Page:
My Extended Family Is Mad Not to Be Invited to My Cousin's Destination Wedding | Ask the Rev. | Seven Days | Vermont's Independent Voice

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My Extended Family Is Mad Not to Be Invited to My Cousin's Destination Wedding 

Published February 14, 2024 at 10:00 a.m. | Updated February 14, 2024 at 11:11 a.m.

click to enlarge ID 169125823© ARTYWAY | DREAMSTIME
  • ID 169125823© Artyway | Dreamstime

Dear Reverend,

My cousin is getting married, and she wants a destination wedding with only immediate family and a few friends. I'm psyched for my cousin, but her mother, uncles and aunts (including my mom!) are really angry with the bride-to-be for not inviting extended family. I want to help smooth things over, but I don't know what to do. How can I convince the family to cool their jets and support the bride's wishes?

Karen Cuz (woman, 31)

Dear Karen Cuz,

Over the course of my years as a mail-order reverend, I have officiated a lot of weddings. From big, fancy church affairs to short, sweet ceremonies at city hall, I've seen it all. One thing I've come to realize: The only people who really need to be at a wedding are the couple getting married and somebody to sign the papers. Everybody else is extra, and who they are ought to be up to the betrothed.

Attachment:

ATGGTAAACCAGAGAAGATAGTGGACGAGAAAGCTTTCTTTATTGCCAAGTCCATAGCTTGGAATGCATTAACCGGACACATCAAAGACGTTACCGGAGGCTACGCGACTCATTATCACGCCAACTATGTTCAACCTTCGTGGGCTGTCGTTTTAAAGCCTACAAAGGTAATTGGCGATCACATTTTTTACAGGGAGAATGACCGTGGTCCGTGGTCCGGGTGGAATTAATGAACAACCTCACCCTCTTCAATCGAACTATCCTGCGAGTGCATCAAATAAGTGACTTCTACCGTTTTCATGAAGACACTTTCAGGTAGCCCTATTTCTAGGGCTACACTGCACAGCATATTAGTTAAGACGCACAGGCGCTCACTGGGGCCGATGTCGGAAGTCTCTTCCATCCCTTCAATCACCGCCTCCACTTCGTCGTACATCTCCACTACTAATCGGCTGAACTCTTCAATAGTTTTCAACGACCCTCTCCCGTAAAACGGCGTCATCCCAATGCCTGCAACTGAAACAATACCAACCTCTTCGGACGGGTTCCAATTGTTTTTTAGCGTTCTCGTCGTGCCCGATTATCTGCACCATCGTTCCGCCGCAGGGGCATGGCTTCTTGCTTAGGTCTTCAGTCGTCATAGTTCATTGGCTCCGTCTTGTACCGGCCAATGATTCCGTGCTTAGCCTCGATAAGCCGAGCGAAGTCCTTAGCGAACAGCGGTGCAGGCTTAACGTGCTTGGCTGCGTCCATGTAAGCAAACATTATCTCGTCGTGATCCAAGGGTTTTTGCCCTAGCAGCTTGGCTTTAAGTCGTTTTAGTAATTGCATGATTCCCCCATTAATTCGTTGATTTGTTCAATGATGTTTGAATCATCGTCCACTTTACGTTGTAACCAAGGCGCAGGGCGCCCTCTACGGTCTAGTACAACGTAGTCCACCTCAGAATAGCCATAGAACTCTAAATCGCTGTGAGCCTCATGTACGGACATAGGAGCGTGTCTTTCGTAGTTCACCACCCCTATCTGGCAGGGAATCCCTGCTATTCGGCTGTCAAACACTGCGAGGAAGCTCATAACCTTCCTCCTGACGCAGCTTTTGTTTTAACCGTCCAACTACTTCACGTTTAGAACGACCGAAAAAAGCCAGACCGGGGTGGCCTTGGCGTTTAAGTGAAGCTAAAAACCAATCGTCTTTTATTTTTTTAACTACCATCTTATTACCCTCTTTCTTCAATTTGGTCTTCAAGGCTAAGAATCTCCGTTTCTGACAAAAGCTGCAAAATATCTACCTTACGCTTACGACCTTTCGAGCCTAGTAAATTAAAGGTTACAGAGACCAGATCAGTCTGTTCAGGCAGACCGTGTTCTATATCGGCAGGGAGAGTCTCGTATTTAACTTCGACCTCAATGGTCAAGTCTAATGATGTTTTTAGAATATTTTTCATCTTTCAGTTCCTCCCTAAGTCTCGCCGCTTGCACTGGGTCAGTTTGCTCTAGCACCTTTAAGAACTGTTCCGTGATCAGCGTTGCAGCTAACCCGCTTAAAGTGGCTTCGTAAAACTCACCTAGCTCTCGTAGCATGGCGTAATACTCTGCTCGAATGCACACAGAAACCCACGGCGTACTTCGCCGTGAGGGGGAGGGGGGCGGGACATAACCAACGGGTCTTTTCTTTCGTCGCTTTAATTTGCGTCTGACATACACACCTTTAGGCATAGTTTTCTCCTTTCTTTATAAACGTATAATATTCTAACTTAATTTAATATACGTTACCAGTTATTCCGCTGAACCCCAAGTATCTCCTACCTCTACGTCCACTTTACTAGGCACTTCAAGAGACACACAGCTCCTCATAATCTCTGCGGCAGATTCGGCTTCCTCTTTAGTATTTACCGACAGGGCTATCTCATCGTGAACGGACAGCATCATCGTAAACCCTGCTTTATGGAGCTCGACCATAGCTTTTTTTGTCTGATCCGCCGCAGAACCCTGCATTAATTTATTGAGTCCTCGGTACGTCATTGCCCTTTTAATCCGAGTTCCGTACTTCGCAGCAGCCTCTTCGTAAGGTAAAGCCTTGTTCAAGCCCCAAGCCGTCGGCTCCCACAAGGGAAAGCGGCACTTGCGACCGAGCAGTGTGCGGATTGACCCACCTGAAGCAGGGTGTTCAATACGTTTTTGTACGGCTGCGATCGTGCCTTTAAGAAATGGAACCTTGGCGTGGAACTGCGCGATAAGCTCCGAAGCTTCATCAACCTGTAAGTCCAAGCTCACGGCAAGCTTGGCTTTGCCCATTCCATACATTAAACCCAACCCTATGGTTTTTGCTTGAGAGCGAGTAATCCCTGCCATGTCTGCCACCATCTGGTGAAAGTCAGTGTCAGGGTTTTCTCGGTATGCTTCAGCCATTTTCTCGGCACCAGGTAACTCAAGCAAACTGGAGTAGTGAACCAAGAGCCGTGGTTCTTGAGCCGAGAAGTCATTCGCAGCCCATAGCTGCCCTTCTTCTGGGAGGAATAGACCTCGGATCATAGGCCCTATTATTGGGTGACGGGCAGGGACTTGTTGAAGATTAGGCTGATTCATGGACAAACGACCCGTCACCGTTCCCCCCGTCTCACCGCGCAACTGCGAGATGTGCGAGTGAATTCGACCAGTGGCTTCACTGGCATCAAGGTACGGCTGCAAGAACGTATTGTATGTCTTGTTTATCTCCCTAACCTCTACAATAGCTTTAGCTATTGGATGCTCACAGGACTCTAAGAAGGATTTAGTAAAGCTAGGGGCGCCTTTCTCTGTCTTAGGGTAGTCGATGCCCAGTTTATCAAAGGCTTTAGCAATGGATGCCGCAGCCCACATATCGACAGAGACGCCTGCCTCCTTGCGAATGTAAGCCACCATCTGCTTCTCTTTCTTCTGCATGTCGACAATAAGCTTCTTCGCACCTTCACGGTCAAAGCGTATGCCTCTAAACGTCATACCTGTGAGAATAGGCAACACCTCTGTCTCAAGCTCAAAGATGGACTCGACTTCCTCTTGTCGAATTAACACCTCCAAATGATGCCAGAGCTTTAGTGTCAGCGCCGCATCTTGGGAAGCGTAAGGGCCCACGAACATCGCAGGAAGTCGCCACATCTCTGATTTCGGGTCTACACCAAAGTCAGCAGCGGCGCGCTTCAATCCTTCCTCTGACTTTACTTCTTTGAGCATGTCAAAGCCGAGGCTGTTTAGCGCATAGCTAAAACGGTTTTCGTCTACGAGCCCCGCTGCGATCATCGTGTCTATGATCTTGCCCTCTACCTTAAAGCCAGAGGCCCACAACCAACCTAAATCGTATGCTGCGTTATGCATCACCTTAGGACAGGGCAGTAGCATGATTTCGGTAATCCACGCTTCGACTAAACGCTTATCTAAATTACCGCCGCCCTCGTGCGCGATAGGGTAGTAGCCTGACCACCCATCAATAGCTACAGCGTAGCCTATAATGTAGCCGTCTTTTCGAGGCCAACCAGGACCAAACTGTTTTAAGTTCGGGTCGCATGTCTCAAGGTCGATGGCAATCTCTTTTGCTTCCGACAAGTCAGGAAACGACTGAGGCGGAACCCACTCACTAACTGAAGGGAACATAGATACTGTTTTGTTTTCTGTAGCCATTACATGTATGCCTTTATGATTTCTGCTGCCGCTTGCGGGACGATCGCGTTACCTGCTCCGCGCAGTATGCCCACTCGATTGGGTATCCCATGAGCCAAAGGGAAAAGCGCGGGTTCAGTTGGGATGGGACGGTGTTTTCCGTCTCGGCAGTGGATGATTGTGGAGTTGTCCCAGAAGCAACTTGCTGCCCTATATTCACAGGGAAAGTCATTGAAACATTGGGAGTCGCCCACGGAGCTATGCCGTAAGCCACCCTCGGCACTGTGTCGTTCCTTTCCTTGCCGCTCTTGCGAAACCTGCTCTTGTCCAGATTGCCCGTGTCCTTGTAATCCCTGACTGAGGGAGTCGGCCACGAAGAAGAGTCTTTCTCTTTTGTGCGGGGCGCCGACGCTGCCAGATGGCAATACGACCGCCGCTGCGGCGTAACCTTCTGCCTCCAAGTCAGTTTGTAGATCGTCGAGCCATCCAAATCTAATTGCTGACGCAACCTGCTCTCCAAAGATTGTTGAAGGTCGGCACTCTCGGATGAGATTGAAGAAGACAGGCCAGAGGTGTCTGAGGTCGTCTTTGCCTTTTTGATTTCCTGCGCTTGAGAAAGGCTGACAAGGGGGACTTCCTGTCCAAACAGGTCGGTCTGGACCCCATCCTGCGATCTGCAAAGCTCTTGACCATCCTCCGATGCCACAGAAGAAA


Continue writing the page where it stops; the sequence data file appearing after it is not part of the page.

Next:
Your cousin and her partner should have whatever kind of wedding their hearts desire. Wanting a small ceremony with close family doesn't mean they love their extended family any less. Maybe they're shy and don't want a crowd when they declare their love. Or perhaps they're mindful that not everybody can afford to take time off work and travel to a destination wedding. Whatever the reasoning, people should respect their choices.

I'm sure your cousin is aware that feathers have been ruffled, and she's going to have to lead the charge in the smoothing. I suggest that she and her soon-to-be-spouse have a reception party shortly after they return from the wedding. Perhaps you could offer to assist with the planning. It doesn't have to be fancy. Even a backyard barbecue would be a nice way for extended family and friends to celebrate with the couple and feel included. Invite people sooner rather than later, and there's a good chance of nipping any hurt feelings in the bud.

Good luck and God bless,

The Reverend

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The Reverend

What's your problem? Need some irreverent counsel on life's conundrums? You can always just "Ask the Rev."


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